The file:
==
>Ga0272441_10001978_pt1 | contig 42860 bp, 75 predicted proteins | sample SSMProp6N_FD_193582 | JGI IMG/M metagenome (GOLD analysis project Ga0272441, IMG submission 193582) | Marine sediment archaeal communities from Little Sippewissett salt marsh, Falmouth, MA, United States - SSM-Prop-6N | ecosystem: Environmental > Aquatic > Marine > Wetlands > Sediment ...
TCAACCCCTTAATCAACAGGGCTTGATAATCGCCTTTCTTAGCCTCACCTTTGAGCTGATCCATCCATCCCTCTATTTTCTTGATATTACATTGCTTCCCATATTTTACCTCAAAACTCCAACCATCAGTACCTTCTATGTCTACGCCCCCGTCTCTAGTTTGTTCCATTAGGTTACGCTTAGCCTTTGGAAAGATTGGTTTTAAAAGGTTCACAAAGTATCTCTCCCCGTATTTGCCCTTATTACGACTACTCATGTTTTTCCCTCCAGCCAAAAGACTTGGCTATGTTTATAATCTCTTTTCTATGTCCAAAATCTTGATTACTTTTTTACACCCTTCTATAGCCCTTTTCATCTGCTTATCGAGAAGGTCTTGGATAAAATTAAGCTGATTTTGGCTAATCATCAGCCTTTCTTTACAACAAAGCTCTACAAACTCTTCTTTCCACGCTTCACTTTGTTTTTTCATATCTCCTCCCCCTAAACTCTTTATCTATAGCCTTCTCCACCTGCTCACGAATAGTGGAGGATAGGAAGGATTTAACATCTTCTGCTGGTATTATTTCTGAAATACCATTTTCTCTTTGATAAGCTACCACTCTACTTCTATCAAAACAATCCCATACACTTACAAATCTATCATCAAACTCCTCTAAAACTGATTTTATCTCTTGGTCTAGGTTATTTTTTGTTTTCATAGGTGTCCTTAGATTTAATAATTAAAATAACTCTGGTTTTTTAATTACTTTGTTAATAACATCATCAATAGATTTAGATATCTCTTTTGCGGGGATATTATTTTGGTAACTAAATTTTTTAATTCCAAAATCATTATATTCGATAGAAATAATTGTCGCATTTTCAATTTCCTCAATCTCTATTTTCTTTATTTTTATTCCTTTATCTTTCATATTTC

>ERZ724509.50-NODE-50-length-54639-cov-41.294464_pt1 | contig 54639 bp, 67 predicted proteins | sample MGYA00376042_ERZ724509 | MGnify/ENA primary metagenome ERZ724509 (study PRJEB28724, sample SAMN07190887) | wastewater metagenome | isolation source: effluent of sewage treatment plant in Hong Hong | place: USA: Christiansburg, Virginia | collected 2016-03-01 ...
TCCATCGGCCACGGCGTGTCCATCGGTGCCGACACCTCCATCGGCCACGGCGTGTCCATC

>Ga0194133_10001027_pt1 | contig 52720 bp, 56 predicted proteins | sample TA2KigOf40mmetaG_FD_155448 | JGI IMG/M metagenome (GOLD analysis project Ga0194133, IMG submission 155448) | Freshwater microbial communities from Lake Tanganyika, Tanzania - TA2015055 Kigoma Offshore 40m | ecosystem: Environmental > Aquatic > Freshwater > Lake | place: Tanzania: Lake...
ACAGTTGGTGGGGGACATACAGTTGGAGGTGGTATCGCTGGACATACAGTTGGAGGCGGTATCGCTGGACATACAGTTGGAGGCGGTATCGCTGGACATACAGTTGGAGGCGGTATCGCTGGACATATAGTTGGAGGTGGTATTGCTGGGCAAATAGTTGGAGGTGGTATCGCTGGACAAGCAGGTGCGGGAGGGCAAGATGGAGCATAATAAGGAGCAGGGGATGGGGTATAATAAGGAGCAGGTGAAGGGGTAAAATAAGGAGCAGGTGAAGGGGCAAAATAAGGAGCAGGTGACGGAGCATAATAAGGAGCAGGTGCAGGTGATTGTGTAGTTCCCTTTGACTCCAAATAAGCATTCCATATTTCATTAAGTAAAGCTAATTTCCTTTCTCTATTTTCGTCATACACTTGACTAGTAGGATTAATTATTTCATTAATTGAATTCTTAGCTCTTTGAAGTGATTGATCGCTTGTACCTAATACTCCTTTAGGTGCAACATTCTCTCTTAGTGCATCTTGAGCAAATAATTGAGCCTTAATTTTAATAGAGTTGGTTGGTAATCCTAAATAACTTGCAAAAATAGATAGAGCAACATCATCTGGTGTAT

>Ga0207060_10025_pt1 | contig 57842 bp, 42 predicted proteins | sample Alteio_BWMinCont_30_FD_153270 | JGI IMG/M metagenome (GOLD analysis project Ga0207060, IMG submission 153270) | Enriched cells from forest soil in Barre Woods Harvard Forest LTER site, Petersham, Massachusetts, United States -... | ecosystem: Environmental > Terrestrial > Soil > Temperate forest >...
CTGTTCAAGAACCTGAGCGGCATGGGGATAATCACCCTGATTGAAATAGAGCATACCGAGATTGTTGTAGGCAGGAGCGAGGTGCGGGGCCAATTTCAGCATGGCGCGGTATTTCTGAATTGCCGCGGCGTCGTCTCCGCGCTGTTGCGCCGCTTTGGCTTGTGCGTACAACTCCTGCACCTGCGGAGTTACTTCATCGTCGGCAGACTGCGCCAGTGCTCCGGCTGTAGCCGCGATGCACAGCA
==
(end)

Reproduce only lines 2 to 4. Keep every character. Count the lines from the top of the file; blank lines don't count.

TCAACCCCTTAATCAACAGGGCTTGATAATCGCCTTTCTTAGCCTCACCTTTGAGCTGATCCATCCATCCCTCTATTTTCTTGATATTACATTGCTTCCCATATTTTACCTCAAAACTCCAACCATCAGTACCTTCTATGTCTACGCCCCCGTCTCTAGTTTGTTCCATTAGGTTACGCTTAGCCTTTGGAAAGATTGGTTTTAAAAGGTTCACAAAGTATCTCTCCCCGTATTTGCCCTTATTACGACTACTCATGTTTTTCCCTCCAGCCAAAAGACTTGGCTATGTTTATAATCTCTTTTCTATGTCCAAAATCTTGATTACTTTTTTACACCCTTCTATAGCCCTTTTCATCTGCTTATCGAGAAGGTCTTGGATAAAATTAAGCTGATTTTGGCTAATCATCAGCCTTTCTTTACAACAAAGCTCTACAAACTCTTCTTTCCACGCTTCACTTTGTTTTTTCATATCTCCTCCCCCTAAACTCTTTATCTATAGCCTTCTCCACCTGCTCACGAATAGTGGAGGATAGGAAGGATTTAACATCTTCTGCTGGTATTATTTCTGAAATACCATTTTCTCTTTGATAAGCTACCACTCTACTTCTATCAAAACAATCCCATACACTTACAAATCTATCATCAAACTCCTCTAAAACTGATTTTATCTCTTGGTCTAGGTTATTTTTTGTTTTCATAGGTGTCCTTAGATTTAATAATTAAAATAACTCTGGTTTTTTAATTACTTTGTTAATAACATCATCAATAGATTTAGATATCTCTTTTGCGGGGATATTATTTTGGTAACTAAATTTTTTAATTCCAAAATCATTATATTCGATAGAAATAATTGTCGCATTTTCAATTTCCTCAATCTCTATTTTCTTTATTTTTATTCCTTTATCTTTCATATTTC

>ERZ724509.50-NODE-50-length-54639-cov-41.294464_pt1 | contig 54639 bp, 67 predicted proteins | sample MGYA00376042_ERZ724509 | MGnify/ENA primary metagenome ERZ724509 (study PRJEB28724, sample SAMN07190887) | wastewater metagenome | isolation source: effluent of sewage treatment plant in Hong Hong | place: USA: Christiansburg, Virginia | collected 2016-03-01 ...
TCCATCGGCCACGGCGTGTCCATCGGTGCCGACACCTCCATCGGCCACGGCGTGTCCATC